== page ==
Funds Will Allow District to Add Teachers, Counselors and Support Staff
HARRISBURG, Pa., Oct. 16, 2013 /PRNewswire-USNewswire/ -- After conferring with Pennsylvania Secretary of Education Carolyn Dumaresq, as required by statute, Governor Tom Corbett today announced that he has directed the release of $45 million in one-time state funds to the City of Philadelphia for use by the School District of Philadelphia for the 2013-2014 school year.
Under the law, the additional $45 million in one-time state funding was to be released to the city for the school district's use when the Secretary of Education certified that the district has begun to implement fiscal, educational and operational reforms.
Based on a letter from Superintendent William Hite to Secretary of Education Carolyn Dumaresq updating the Commonwealth on district reforms implemented since the start of the school year, Corbett cited sufficient progress had been made to warrant the certification.
"I firmly believe that all students deserve a safe, high-quality education that will prepare them for college and career," Corbett said. "I also believe that fiscal and academic reforms are necessary for the long-term survival of the School District of Philadelphia."
"Superintendent Hite and the School Reform Commission are working to build a system of public schools that has adequate resources and has the policies in place for students and teachers to thrive. The reforms they are pursuing are critical to the district's ability to better manage costs, ensuring that any new money that goes to the district gets spent on things that will improve the quality of education for students," Corbett said.
Philadelphia Mayor Michael Nutter thanked the governor for following through on his commitment to the School District of Philadelphia.
"I appreciate the Governor releasing these greatly needed funds to educate our children," Nutter stated. "Let us all dedicate ourselves to doing all that we can to ensure the best education possible for all Pennsylvania students."
In addition to new programs and initiatives designed to increase the range and quality of educational options available to students, the district has taken a student-focused approach to the staff assignment and transfer process, consistent with its priorities for educational improvement and operational control.
Most importantly with respect to fiscal stability, the district has a balanced budget and Five-Year Plan, and it is now maintaining expenditure levels that do not exceed available resources.
Corbett cautioned that the work was far from complete, however.
"Real progress at the district will not be possible without meaningful reforms, specifically to the collective bargaining agreement with the Philadelphia teachers' union," Corbett said. "It is time for the leadership of the union to step up and do their part."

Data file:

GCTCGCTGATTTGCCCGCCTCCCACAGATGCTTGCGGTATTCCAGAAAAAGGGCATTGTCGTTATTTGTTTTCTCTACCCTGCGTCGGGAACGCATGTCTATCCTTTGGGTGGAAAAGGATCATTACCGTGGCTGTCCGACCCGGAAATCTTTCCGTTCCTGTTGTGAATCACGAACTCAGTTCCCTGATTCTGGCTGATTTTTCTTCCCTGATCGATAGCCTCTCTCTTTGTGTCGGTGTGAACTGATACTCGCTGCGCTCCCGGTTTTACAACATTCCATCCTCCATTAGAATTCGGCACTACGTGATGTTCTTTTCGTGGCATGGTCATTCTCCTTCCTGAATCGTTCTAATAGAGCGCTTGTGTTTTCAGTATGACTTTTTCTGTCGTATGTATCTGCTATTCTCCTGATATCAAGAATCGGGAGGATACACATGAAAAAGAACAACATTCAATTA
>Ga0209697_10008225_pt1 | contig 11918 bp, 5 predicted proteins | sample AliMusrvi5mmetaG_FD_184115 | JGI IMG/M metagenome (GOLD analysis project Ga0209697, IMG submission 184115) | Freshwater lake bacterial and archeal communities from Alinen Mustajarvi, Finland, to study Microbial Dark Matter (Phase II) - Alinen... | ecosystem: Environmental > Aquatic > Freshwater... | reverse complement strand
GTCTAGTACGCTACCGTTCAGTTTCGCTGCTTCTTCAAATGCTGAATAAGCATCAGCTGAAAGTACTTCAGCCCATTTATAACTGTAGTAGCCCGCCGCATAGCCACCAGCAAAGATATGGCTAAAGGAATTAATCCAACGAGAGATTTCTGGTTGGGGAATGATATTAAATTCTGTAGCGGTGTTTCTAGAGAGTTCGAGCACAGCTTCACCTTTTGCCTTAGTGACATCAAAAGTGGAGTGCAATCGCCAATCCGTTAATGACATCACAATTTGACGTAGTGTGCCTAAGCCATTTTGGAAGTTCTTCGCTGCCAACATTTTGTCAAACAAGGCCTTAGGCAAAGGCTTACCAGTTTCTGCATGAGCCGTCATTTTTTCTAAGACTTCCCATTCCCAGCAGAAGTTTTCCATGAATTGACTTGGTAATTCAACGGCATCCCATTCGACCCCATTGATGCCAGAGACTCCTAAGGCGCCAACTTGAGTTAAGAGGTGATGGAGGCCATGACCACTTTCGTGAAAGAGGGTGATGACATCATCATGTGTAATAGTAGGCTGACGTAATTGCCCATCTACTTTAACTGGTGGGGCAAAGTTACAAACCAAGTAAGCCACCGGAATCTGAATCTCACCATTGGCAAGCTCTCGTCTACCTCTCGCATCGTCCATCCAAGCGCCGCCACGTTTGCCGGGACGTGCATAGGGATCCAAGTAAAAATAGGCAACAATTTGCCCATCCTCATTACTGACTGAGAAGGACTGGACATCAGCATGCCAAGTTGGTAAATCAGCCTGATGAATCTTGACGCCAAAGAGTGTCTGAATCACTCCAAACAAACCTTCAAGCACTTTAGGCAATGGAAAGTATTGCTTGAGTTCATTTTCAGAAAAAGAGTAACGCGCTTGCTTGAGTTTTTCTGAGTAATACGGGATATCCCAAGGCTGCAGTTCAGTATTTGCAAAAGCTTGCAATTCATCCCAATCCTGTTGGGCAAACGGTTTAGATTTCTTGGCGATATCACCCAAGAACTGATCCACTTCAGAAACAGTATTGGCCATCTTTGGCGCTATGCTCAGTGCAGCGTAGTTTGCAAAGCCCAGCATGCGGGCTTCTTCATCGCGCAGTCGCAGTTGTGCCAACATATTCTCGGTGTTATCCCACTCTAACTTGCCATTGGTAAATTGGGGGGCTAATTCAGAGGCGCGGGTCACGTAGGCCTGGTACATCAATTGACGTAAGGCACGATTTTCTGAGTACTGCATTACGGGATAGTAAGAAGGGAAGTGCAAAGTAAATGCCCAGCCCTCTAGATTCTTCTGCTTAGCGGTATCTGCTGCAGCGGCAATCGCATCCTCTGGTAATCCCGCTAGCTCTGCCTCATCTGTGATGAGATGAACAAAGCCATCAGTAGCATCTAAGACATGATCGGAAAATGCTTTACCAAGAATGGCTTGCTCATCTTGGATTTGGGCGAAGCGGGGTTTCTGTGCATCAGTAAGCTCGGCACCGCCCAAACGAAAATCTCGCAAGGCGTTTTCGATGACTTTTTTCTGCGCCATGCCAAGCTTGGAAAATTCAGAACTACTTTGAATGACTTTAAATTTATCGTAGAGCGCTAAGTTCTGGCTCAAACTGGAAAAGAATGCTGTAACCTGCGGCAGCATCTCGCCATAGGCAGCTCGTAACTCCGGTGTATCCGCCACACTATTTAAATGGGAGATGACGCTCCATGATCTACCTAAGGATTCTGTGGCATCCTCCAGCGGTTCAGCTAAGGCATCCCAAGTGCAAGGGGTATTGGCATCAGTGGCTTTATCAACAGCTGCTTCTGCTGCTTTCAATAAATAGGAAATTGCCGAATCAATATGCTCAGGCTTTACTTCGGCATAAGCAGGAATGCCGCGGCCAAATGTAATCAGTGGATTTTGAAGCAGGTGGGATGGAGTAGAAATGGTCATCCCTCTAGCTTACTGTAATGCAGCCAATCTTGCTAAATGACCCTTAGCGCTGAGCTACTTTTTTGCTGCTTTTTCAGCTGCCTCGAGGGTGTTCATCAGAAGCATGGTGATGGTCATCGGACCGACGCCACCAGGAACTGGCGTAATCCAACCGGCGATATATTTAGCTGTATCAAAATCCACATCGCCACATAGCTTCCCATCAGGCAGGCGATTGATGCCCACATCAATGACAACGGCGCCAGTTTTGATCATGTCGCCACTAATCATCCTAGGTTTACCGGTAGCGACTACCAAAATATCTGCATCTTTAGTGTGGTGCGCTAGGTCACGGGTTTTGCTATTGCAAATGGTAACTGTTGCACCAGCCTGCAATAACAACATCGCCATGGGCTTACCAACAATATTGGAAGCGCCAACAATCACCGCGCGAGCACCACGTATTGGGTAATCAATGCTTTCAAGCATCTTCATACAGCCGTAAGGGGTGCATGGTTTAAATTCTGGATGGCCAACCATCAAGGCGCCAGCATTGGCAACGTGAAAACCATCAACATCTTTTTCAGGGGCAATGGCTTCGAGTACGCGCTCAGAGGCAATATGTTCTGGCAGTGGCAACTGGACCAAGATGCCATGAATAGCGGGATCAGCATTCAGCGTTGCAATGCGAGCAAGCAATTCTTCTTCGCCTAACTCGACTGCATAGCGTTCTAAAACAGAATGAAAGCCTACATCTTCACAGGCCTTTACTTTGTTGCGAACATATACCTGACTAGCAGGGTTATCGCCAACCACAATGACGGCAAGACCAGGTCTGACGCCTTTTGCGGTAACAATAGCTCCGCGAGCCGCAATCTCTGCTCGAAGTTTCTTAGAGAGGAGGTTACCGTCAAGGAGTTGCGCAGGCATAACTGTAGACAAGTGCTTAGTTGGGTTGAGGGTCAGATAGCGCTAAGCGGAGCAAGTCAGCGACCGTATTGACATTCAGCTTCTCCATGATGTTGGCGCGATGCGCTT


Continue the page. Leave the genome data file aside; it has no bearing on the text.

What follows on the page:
"The time has also come for the leaders in the City of Philadelphia to do their part,'' Corbett said. "Council President Darrell Clarke has been a valued partner in this process to date. By acting to extend the sales tax, the Council can not only provide additional funding to aid the district in meeting its financial obligations for this school year, but put in place another key piece to the district's long-term financial sustainability."
This year, Pennsylvania taxpayers are slated to invest more than $1.3 billion into the district. Since taking office in 2011, Corbett has increased student funding to the School District of Philadelphia by $164 million, a 14 percent increase.
"We could not be more grateful for the support Governor Corbett has provided the School District of Philadelphia," Hite said. "These funds will allow the district to return more assistant principals, guidance counselors and support staff. It will also mean additional teachers and aides to provide more special education and instructional support for students who need it."
The City of Philadelphia has also committed new revenue to the district, allowing the district to restore earlier cuts. Other district employee groups have already contributed concessions to close the budget gap, including the district's blue collar workers, who agreed to pay cuts and work-rule changes, as well as to reductions in the cost of their benefits.
Rob Wonderling, president and CEO of the Greater Philadelphia Chamber of Commerce, also expressed his appreciation to the governor.
"On behalf of the Philadelphia business community, I would like to express our appreciation to Governor Corbett for his leadership on this issue," Wonderling said. "The future of our city and region depend upon high-quality schools that prepare every student for success in the workplace or college. Ensuring our schools receive the funds they need is the concern of every parent, administrator, teacher, and employer in Philadelphia," Wonderling said.
Media contact: Jay Pagni, Governor's Office, 717-783-1116
Tim Eller, Dept. of Education, 717-783-9802
SOURCE Pennsylvania Office of the Governor